Thursday, January 20, 2011

Chain, chain, chains

Yesterday my wife told me the harrowing tale our friends experienced on a Christmas trip to Mammoth Mountain. We used to venture there years ago but have recently found ski trips to be more trouble than they are worth. There's the shlepping. There's the overpriced lift tickets. And there's the Persians.

If you've ever been to Mammoth at the end of December you know about the Persians. They travel in packs of thousands. Speak in a higher decibel range than normal people. And they have no sense of personal space, which is a bit of a necessity when you're spending hours in lift lines or in crowded cafeterias. This knock against Persians doesn't come from me, it comes directly from the mouth of my Tehran-born friend Saam.

But enough about Persians, let's retreat to safer ethnic ground and talk about Jews. More specifically our friends who fought the weather and braved the trip up Route 395. Turns out the snow got so bad that they had to pull the 4-wheel drive Lexus GX 470 over and put on the tire chains.

More accurately, and more troubling, he had to pay someone to put on the tire chains. Adding more credence to the reputation of the Jewish man who is mechanically declined, unable and unwilling to perform any manual labor that might get dirt under his fingernails. As I sit here in my West Los Angeles home and drink coffee made from my Braun Gourmet espresso maker, I want to proudly claim I am not one of those Nancy-boy Jews.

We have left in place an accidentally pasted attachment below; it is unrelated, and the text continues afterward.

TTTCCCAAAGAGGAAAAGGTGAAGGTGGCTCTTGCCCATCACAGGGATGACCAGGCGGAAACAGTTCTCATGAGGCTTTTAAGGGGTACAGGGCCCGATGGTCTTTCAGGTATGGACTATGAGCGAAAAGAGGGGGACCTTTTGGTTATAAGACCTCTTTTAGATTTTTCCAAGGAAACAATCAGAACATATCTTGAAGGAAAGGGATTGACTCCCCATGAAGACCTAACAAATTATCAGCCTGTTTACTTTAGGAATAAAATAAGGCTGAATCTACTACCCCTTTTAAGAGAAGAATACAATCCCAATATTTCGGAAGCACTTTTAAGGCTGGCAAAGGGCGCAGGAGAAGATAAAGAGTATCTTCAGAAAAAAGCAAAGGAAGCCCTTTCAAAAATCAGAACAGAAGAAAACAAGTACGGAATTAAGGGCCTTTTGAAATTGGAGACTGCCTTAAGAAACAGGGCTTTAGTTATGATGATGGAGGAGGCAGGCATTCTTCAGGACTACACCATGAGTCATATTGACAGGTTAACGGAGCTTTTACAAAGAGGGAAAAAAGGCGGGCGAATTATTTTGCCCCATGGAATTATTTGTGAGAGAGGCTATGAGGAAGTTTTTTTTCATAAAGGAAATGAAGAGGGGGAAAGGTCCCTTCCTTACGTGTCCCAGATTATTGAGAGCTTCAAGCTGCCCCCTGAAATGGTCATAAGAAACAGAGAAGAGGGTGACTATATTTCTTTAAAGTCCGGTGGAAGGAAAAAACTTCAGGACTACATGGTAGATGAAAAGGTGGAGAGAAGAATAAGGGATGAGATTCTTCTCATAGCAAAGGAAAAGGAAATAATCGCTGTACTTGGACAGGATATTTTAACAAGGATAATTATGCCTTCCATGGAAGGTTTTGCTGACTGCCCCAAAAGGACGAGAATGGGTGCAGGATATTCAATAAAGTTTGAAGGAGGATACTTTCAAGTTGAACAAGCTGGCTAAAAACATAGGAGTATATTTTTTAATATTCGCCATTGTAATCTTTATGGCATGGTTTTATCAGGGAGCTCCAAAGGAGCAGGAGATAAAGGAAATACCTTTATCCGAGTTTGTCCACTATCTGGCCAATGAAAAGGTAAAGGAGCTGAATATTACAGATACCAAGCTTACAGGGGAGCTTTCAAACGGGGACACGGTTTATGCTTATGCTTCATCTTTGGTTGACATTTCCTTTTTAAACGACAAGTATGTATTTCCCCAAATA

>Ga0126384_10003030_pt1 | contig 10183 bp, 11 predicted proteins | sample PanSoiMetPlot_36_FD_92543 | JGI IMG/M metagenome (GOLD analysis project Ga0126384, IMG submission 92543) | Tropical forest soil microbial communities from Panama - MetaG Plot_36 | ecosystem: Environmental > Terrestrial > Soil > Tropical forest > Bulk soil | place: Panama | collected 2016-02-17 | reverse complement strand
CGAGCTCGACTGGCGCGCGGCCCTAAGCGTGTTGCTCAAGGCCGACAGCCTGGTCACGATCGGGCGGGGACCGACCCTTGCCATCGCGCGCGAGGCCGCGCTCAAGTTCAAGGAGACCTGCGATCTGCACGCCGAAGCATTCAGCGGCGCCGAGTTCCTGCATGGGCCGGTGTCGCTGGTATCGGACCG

It wasn't easy at first, but I persevered and taught myself the proper method to apply the chains. I learned the proper way to drape the chains over the tires, the important half roll of the wheel and the trick of turning the steering wheel to accommodate the inside fasteners.

I've gotten so adept at putting on tire chains that one time an older Japanese couple approached me and asked if I would help them. After several meaningless hand gestures to the English-challenged old man, I simply took over and put the chains on his Toyota. This was followed by much smiling. And much bowing.

While I have mastered the art of tire chain application, I will admit that removing the chains can prove to be quite difficult.

I usually pull over and pay someone to do that.

No comments: